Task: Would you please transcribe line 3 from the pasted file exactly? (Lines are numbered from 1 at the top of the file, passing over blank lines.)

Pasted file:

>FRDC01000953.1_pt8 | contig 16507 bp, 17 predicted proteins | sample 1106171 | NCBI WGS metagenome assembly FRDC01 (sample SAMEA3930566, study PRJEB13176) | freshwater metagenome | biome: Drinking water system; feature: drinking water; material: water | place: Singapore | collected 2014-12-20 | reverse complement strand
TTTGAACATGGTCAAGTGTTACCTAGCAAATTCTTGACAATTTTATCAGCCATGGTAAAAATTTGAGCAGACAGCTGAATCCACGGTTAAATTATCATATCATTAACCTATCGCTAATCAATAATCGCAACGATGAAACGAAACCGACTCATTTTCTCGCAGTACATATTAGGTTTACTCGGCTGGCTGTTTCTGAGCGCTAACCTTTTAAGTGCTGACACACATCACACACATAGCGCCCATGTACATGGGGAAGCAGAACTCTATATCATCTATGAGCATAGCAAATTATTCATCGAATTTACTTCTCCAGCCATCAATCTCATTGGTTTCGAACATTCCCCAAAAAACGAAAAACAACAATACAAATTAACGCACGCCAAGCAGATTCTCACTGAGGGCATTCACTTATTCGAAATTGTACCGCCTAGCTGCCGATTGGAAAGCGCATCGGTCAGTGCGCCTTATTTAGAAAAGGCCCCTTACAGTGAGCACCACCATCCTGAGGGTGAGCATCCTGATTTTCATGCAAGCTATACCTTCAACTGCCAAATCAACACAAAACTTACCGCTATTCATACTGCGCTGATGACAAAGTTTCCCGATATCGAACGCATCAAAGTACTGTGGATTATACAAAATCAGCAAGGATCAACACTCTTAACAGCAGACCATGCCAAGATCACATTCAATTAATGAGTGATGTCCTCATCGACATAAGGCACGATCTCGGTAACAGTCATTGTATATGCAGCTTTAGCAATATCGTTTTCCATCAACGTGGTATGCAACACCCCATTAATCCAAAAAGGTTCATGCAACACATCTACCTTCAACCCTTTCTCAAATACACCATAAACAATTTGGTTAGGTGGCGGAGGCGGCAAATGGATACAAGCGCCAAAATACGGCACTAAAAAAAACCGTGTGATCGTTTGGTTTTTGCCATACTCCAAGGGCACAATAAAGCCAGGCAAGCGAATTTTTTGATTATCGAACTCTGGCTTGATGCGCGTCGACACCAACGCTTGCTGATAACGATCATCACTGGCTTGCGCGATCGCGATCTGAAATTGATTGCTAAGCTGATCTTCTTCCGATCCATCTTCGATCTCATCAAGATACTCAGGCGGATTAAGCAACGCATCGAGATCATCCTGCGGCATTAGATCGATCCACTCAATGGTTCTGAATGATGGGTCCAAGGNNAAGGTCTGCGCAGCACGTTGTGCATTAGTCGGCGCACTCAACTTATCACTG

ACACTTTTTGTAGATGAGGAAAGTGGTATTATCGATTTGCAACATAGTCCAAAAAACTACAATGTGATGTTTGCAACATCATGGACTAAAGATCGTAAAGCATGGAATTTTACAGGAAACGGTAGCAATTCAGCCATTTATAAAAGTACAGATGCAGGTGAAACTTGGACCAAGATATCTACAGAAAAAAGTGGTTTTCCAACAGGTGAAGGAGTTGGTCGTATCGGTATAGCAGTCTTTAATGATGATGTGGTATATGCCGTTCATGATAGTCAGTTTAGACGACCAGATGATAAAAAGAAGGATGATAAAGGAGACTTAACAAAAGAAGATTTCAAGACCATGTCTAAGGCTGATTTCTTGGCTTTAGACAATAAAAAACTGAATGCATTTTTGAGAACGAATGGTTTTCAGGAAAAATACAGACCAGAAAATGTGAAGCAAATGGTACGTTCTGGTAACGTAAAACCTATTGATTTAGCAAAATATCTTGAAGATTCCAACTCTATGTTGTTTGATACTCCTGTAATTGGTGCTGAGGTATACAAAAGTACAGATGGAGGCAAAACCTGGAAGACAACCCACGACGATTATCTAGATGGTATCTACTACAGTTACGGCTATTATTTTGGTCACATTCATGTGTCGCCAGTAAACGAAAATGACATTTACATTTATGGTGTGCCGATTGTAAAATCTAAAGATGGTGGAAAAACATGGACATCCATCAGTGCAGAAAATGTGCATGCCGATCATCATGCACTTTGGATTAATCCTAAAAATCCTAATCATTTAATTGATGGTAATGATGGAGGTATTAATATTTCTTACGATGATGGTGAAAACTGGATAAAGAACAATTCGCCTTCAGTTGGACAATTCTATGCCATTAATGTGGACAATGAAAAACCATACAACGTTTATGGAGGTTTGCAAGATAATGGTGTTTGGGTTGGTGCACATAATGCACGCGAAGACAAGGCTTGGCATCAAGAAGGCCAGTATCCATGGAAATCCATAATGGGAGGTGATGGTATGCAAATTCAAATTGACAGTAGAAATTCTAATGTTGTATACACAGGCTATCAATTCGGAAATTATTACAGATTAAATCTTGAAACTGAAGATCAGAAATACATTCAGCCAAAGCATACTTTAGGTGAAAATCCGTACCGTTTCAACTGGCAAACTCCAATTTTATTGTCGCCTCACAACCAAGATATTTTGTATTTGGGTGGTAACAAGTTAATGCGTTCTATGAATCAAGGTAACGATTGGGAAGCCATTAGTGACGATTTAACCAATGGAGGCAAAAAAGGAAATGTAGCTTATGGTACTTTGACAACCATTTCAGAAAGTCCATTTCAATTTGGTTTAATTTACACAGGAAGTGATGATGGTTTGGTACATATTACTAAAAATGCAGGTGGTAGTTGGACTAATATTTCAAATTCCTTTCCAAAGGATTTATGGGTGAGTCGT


ACACTTTTTGTAGATGAGGAAAGTGGTATTATCGATTTGCAACATAGTCCAAAAAACTACAATGTGATGTTTGCAACATCATGGACTAAAGATCGTAAAGCATGGAATTTTACAGGAAACGGTAGCAATTCAGCCATTTATAAAAGTACAGATGCAGGTGAAACTTGGACCAAGATATCTACAGAAAAAAGTGGTTTTCCAACAGGTGAAGGAGTTGGTCGTATCGGTATAGCAGTCTTTAATGATGATGTGGTATATGCCGTTCATGATAGTCAGTTTAGACGACCAGATGATAAAAAGAAGGATGATAAAGGAGACTTAACAAAAGAAGATTTCAAGACCATGTCTAAGGCTGATTTCTTGGCTTTAGACAATAAAAAACTGAATGCATTTTTGAGAACGAATGGTTTTCAGGAAAAATACAGACCAGAAAATGTGAAGCAAATGGTACGTTCTGGTAACGTAAAACCTATTGATTTAGCAAAATATCTTGAAGATTCCAACTCTATGTTGTTTGATACTCCTGTAATTGGTGCTGAGGTATACAAAAGTACAGATGGAGGCAAAACCTGGAAGACAACCCACGACGATTATCTAGATGGTATCTACTACAGTTACGGCTATTATTTTGGTCACATTCATGTGTCGCCAGTAAACGAAAATGACATTTACATTTATGGTGTGCCGATTGTAAAATCTAAAGATGGTGGAAAAACATGGACATCCATCAGTGCAGAAAATGTGCATGCCGATCATCATGCACTTTGGATTAATCCTAAAAATCCTAATCATTTAATTGATGGTAATGATGGAGGTATTAATATTTCTTACGATGATGGTGAAAACTGGATAAAGAACAATTCGCCTTCAGTTGGACAATTCTATGCCATTAATGTGGACAATGAAAAACCATACAACGTTTATGGAGGTTTGCAAGATAATGGTGTTTGGGTTGGTGCACATAATGCACGCGAAGACAAGGCTTGGCATCAAGAAGGCCAGTATCCATGGAAATCCATAATGGGAGGTGATGGTATGCAAATTCAAATTGACAGTAGAAATTCTAATGTTGTATACACAGGCTATCAATTCGGAAATTATTACAGATTAAATCTTGAAACTGAAGATCAGAAATACATTCAGCCAAAGCATACTTTAGGTGAAAATCCGTACCGTTTCAACTGGCAAACTCCAATTTTATTGTCGCCTCACAACCAAGATATTTTGTATTTGGGTGGTAACAAGTTAATGCGTTCTATGAATCAAGGTAACGATTGGGAAGCCATTAGTGACGATTTAACCAATGGAGGCAAAAAAGGAAATGTAGCTTATGGTACTTTGACAACCATTTCAGAAAGTCCATTTCAATTTGGTTTAATTTACACAGGAAGTGATGATGGTTTGGTACATATTACTAAAAATGCAGGTGGTAGTTGGACTAATATTTCAAATTCCTTTCCAAAGGATTTATGGGTGAGTCGT